I can’t remember if I bought the mandarin oranges before or after my dad died. It was around that time and we needed fruit. Most have been eaten, but a few remain in their mesh bag near the back of the refrigerator.
This is where you might find me disgusting. I find myself a bit disgusting. So, whatever.
They are beginning to shrivel. Not bad, not to the point they could be used as the head of a doll, shrunken down and dried out.
I have thought often in the last week about why I can’t yet bring myself to throw them out. My mind wanders to the lovely poem by William Carlos Williams and the plums in the refrigerator. We passed the lovely stage a while ago.
Do you remember the short story we had to read in high school? The one where the lady dies — was she in her wedding dress? – and years later her body is found, dried and shriveled up in her bed. I think of that story when I open the refrigerator and watch the mandarin oranges slowly shrinking with the passing of time. Her family members become less creepy by the day. More relatable.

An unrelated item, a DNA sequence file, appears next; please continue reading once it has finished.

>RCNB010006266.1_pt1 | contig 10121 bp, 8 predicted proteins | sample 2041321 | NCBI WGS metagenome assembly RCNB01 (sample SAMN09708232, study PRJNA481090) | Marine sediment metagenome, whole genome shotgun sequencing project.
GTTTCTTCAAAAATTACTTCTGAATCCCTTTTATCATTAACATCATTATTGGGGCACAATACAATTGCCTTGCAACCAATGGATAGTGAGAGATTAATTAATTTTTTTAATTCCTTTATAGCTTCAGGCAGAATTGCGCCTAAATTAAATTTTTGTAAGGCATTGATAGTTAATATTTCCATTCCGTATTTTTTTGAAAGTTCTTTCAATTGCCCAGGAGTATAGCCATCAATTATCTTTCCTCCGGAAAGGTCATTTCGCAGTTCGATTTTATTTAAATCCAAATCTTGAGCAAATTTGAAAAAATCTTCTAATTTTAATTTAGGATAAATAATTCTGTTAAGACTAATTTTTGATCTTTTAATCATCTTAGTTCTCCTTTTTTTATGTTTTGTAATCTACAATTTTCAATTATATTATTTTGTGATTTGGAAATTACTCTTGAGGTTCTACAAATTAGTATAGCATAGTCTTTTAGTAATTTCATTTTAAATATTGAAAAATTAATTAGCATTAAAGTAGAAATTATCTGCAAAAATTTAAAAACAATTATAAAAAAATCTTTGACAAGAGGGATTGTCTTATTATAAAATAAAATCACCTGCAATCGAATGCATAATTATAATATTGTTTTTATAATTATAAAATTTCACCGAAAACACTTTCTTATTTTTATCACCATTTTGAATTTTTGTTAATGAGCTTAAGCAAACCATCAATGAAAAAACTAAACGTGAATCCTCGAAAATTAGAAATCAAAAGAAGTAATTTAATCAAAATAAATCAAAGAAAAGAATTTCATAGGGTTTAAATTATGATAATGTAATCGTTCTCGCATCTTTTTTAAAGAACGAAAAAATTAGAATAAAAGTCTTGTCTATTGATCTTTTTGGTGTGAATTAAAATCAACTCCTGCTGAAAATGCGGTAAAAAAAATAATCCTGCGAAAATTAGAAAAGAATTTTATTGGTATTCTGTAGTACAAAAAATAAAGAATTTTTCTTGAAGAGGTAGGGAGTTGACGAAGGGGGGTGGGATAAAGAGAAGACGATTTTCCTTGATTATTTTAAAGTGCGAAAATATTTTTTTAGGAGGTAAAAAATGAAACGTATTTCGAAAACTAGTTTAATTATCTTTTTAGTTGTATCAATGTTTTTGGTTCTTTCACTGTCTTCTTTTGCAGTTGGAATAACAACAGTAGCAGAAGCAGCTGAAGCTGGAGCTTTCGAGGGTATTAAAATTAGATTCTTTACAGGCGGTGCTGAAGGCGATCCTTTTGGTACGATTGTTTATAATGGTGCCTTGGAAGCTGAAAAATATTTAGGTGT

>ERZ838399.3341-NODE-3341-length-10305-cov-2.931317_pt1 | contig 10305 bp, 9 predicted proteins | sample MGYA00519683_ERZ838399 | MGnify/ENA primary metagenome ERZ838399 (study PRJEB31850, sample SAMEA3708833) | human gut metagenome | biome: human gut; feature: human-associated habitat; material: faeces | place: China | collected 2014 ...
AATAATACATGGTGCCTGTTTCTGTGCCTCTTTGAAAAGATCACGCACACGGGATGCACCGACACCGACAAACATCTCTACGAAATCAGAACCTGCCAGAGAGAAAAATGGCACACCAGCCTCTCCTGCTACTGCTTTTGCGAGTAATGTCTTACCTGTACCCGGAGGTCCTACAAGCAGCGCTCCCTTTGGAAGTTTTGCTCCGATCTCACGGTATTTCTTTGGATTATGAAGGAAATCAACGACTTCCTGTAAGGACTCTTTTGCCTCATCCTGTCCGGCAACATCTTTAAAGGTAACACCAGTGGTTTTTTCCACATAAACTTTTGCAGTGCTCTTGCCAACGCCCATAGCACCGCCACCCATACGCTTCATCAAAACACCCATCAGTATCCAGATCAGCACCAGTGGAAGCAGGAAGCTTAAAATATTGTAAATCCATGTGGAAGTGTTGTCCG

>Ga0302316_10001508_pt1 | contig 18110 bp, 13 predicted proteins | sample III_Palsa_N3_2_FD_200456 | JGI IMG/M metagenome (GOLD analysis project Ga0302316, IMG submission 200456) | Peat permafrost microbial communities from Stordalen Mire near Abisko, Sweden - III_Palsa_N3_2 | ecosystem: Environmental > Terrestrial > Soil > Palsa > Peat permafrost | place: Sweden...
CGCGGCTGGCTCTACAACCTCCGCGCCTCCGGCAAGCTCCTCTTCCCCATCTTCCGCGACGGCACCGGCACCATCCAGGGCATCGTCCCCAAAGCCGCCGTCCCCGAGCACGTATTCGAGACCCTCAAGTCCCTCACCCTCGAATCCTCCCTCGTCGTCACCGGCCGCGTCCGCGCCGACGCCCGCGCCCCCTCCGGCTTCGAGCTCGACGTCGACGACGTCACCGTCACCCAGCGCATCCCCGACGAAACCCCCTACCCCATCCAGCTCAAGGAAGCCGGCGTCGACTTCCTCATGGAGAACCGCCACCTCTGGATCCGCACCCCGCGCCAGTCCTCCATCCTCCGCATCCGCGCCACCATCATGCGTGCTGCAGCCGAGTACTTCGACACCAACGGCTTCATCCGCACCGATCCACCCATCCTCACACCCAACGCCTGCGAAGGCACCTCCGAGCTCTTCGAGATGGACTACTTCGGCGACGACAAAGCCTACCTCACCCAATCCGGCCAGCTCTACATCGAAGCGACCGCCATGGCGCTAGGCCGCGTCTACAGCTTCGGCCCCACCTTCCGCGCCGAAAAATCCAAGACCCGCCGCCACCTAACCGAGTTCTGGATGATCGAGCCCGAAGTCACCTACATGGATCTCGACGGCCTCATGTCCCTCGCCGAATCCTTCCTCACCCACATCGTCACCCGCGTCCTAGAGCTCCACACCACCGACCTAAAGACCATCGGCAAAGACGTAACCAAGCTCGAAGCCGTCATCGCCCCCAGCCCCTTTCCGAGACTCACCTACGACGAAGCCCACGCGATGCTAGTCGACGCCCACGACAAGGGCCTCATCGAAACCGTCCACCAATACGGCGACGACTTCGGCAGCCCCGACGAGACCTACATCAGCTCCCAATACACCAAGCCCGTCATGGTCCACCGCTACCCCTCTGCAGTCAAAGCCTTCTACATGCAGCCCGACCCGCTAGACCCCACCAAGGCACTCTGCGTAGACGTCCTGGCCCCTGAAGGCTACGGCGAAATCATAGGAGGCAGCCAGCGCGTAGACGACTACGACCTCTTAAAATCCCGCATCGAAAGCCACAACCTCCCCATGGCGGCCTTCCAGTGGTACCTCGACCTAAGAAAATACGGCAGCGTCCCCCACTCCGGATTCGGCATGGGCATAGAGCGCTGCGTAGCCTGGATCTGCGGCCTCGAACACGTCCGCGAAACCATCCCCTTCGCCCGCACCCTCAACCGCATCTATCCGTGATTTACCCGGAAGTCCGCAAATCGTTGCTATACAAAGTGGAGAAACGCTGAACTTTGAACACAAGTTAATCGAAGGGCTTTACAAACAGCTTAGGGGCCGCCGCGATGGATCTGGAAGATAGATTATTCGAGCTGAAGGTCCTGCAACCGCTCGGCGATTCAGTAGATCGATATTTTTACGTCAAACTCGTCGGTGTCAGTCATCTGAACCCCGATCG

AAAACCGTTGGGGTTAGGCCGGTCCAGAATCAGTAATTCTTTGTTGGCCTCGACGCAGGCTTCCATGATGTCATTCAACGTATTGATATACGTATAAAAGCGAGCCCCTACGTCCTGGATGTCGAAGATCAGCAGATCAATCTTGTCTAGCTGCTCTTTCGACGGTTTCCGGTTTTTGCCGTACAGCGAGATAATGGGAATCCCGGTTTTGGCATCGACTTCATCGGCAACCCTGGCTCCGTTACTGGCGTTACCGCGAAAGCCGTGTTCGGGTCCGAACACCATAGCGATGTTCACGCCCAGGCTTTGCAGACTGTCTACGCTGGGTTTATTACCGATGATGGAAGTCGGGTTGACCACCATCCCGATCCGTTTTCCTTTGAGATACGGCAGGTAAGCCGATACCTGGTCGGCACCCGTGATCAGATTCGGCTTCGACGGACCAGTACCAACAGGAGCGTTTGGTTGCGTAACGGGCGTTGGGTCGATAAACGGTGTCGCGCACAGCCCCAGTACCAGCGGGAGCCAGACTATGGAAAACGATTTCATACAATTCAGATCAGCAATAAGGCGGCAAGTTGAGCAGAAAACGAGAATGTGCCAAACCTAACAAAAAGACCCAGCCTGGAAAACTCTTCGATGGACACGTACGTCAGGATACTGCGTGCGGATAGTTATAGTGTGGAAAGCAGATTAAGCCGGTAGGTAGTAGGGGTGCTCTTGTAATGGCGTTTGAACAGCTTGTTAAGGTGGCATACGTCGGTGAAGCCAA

Maybe I’m becoming more creepy. Less relatable.
When I bought the damn things they were mere fruit. When did they become the marker that time is passing? Without my choosing, they have moved to “as long as they remain in there, we’re not that far from when Dad died” land.
It’s funny what we choose to hold or mark our stories. I know time is moving on. The day we moved Dad into hospice there were icicles the size of swords hanging down, and now spring flowers have come and nearly gone. These don’t tug at my heart.
But those mandarin oranges, they get to me. And I close the door and wonder when I’ll be able to throw them out.